A comprehensive report on the use of child soldiers by the Tatmadaw, or Burmese military, within the context of militarization of Burmese society as a whole. Contains testimony of child soldiers and documentation by NGOs of human rights abuses by the SPDC. Appropriate forgrades 8-12, 75 pages.

The Voice of Hope: Conversations with Alan Clements
By Aung San Suu Kyi and Alan Clements, Seven Stories Press, New York, 1997.
The transcripts of a series of conversations with American journalist Alan Clements. Suu Kyi speaks about leadership and power, truth and reconciliation, and illuminates the repression the Burmese people are suffering under the military regime. Appropriate for grades 8-12. 300 pages.

The Moral Architecture of World Peace: Nobel Laureates Discuss Our Global Future
By Helena Cobban, University of Virginia Press, Charlottesville, VA, 2000.
This book profiles nine world leaders, all Nobel Peace Laureates, and is based on a dialogue between them at the University of Virginia in November 1998. Though absent due to her ongoing house arrest, Aung San Suu Kyi was represented by Harn Yawnghwe, who helps tell her story in a chapter titled, The Individual and the Totalitarian State: Aung San Suu Kyi and the Question of Human Rights in Burma.

Land of Jade: A Journey Through Insurgent Burma
By Bertil Lintner. White Lotus, Bangkok, 1990.
The first foreigner to cross northern Burma since the 1940s, Lintner travels by foot, jeep, bicycle, and elephant to record the stories of the armed revolutionaries fighting a civil war against the Burmese military regime. His analysis of the conflict raging in modern Burma emerges from a thorough account of the similarities and differences among the ethnic people he encounters on his journey. Appropriate for grades 11-12 and teacher background reading. 314 pages.

Revolution: Faces of Change
Edited by Aaron Kenedi and Ed Miller, Thunder's Mouth Press, New York, 2000.
In this book of portraits of world leaders, a chapter on Aung San Suu Kyi is excerpted from an article written by Polish journalist Anna Husarska. Though heavily edited, the chapter provides an introduction to The Lady and the influence she exerts over her followers. Appropriate for grades 9-12.

School for Rape: The Burmese Military and Sexual Violence
By Betsy Apple, EarthRights International, 1998.
This report documents the strategies of the Burmese Military, the Tatmadaw and its systemic use of rape. Written in four parts, the report examines the Context for Rape, the Structural Causes of Rape, the Perpetrators (the Tatmadaw and its officers), and the Consequences of a Violent Culture. Appropriate for grades 9-12 and teacher background reading. 120 pages.

Total Denial Continues
Report by EarthRights International, May 2000.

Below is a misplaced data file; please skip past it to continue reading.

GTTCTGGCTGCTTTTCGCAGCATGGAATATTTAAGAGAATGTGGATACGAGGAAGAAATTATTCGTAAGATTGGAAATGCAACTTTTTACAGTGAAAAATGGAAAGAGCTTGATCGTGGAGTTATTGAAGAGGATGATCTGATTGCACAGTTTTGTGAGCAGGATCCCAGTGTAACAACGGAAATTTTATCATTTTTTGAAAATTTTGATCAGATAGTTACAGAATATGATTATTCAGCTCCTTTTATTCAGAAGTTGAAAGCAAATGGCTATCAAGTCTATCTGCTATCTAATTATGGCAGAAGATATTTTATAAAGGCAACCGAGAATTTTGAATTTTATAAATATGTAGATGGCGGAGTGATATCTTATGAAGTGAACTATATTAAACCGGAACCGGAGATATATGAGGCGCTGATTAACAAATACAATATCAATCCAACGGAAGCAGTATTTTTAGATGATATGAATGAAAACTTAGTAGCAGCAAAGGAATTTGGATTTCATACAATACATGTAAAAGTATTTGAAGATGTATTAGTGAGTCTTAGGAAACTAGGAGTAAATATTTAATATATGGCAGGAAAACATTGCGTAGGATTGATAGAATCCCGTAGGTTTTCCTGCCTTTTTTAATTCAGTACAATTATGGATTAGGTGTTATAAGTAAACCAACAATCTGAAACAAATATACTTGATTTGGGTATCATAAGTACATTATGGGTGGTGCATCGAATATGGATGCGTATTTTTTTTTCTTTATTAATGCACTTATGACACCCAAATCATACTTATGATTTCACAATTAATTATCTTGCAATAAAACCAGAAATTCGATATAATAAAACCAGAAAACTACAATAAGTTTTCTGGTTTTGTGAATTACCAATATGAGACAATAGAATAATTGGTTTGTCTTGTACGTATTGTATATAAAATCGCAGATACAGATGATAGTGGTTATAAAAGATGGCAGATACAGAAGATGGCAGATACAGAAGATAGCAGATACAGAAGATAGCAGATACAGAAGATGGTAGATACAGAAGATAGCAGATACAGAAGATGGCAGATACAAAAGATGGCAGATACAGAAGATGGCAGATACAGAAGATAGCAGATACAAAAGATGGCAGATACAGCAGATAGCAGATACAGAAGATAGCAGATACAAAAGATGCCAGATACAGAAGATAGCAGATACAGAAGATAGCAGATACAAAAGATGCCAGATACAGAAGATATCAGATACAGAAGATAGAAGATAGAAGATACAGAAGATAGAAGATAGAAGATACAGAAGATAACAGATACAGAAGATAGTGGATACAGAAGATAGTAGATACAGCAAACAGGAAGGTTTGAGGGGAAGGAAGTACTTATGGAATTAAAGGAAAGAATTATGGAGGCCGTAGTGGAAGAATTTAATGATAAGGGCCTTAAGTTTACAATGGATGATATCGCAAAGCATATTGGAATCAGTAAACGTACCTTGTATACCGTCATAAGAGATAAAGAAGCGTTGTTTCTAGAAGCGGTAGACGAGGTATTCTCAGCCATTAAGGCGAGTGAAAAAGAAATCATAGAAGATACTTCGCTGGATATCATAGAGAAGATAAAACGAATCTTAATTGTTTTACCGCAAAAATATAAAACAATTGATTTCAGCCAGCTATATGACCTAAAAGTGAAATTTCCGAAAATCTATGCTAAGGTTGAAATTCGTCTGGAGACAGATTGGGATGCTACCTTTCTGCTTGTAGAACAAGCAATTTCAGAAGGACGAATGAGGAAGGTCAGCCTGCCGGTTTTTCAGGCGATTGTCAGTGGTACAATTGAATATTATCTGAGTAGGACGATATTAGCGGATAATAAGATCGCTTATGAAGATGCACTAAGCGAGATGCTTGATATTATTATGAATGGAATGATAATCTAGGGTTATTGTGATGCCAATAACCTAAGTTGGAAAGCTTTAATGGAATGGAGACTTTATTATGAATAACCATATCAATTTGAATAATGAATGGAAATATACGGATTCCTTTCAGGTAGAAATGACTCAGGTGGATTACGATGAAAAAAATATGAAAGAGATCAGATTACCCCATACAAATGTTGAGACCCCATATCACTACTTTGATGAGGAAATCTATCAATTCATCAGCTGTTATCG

This report is the second publication of a comprehensive investigation intothe human rights abuses and environmental devastation occuring in eastern Burma as a result of the Yadana and Yetagun Pipeline construction, in which U.S.-based Unocal Corp. (among others) has partnered with the junta. Based on interveiws with hundreds of villagers who were forced to work on the pipline, this report reveals the devastating complicity between foreign corporations and the brutal Burmese regime. 180 pages.

The Union of Burma: A Study of the First Years of Independence, 4th ed.
By Hugh Tinker. Oxford University Press, London, 1967.
Widely recognized as the standard work on Burma since independence, this book chronicles the problem of building a nation out of different peoples, races, languages, and religions which have been long divided. This is a comprehensive study of the building of modern Burma and the ways the country has faced its many challenges. Teacher background reading. 425 pages.

War in the Blood: Sex, Politics, and AIDS in Southeast Asia
By Chris Beyrer. Zed Books, London, 1998.
This book investigates the course of the HIV epidemic in 7 countries of Southeast Asia. Beyrer examines the inter-connected forces facilitating the spread of HIV/Aids, including the Heroin trade, sex workers, prisoners, HIV and the US military. In a chapter on Burma, he shows how the denial of the epidemic by the military forces has resulted in a full-scale crisis that plagues not only its own citizens, but its neighbors as well. He also examines public policy and the work of activists to stem the crisis, and asserts the real possiblity for affirmative action.

The World of Burmese Women
By Mi Mi Khaing. Zed Books, London, 1984.
The first study of Burmese women by a Burmese woman, this books is a frank portrait of Burese women in all spheres of life. It examines the basic question, Why has there not been a womens movement of note in Burma?. Both sociological and personal, this book brings to life the character, warmth and wisdom of Burmese women. Appropriate for grades 9-12. 195 pages,

 

Compiled by Katrina Anderson, Global Source Education, 2001